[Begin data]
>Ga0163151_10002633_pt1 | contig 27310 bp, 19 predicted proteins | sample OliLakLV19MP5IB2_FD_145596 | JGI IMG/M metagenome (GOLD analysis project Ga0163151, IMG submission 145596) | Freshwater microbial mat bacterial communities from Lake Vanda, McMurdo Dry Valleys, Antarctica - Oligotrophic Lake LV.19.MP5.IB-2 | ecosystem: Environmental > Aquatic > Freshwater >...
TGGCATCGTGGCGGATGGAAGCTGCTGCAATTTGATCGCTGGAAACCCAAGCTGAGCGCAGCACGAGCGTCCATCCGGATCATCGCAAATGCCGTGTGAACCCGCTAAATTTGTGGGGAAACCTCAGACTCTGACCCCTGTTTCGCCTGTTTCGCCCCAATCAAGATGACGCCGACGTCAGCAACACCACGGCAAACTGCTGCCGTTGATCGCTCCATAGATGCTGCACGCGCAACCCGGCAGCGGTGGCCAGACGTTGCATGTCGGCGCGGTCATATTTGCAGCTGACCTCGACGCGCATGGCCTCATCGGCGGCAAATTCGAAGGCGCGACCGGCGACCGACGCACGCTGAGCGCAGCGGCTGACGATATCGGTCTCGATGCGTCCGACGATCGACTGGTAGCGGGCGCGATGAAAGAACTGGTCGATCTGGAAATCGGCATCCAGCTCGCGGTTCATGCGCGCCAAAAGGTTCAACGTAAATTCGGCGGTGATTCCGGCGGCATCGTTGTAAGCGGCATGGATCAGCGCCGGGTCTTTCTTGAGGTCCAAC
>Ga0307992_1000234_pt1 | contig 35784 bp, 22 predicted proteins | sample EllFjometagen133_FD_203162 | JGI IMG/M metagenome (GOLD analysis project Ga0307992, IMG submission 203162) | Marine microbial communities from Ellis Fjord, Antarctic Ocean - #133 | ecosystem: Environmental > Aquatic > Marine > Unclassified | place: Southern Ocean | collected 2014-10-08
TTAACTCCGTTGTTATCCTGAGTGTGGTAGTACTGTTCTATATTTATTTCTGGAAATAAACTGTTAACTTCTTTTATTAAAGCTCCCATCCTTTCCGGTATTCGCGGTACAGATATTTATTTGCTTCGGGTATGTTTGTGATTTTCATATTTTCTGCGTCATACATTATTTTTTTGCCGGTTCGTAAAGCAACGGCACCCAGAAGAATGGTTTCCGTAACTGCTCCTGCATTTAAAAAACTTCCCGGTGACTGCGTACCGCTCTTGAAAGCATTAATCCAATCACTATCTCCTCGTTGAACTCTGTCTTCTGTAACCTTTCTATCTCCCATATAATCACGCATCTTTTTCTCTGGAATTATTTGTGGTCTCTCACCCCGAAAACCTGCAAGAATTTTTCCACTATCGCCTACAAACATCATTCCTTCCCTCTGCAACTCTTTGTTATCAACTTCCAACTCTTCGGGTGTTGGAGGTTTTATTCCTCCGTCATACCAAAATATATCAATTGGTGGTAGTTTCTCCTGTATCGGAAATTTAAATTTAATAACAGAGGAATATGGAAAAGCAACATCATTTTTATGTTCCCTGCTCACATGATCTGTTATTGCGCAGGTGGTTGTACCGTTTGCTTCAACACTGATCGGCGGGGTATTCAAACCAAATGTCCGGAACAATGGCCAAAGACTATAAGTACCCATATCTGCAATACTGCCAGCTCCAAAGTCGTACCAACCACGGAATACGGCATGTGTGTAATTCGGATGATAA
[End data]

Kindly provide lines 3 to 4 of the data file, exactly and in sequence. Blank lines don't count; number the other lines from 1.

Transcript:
>Ga0307992_1000234_pt1 | contig 35784 bp, 22 predicted proteins | sample EllFjometagen133_FD_203162 | JGI IMG/M metagenome (GOLD analysis project Ga0307992, IMG submission 203162) | Marine microbial communities from Ellis Fjord, Antarctic Ocean - #133 | ecosystem: Environmental > Aquatic > Marine > Unclassified | place: Southern Ocean | collected 2014-10-08
TTAACTCCGTTGTTATCCTGAGTGTGGTAGTACTGTTCTATATTTATTTCTGGAAATAAACTGTTAACTTCTTTTATTAAAGCTCCCATCCTTTCCGGTATTCGCGGTACAGATATTTATTTGCTTCGGGTATGTTTGTGATTTTCATATTTTCTGCGTCATACATTATTTTTTTGCCGGTTCGTAAAGCAACGGCACCCAGAAGAATGGTTTCCGTAACTGCTCCTGCATTTAAAAAACTTCCCGGTGACTGCGTACCGCTCTTGAAAGCATTAATCCAATCACTATCTCCTCGTTGAACTCTGTCTTCTGTAACCTTTCTATCTCCCATATAATCACGCATCTTTTTCTCTGGAATTATTTGTGGTCTCTCACCCCGAAAACCTGCAAGAATTTTTCCACTATCGCCTACAAACATCATTCCTTCCCTCTGCAACTCTTTGTTATCAACTTCCAACTCTTCGGGTGTTGGAGGTTTTATTCCTCCGTCATACCAAAATATATCAATTGGTGGTAGTTTCTCCTGTATCGGAAATTTAAATTTAATAACAGAGGAATATGGAAAAGCAACATCATTTTTATGTTCCCTGCTCACATGATCTGTTATTGCGCAGGTGGTTGTACCGTTTGCTTCAACACTGATCGGCGGGGTATTCAAACCAAATGTCCGGAACAATGGCCAAAGACTATAAGTACCCATATCTGCAATACTGCCAGCTCCAAAGTCGTACCAACCACGGAATACGGCATGTGTGTAATTCGGATGATAA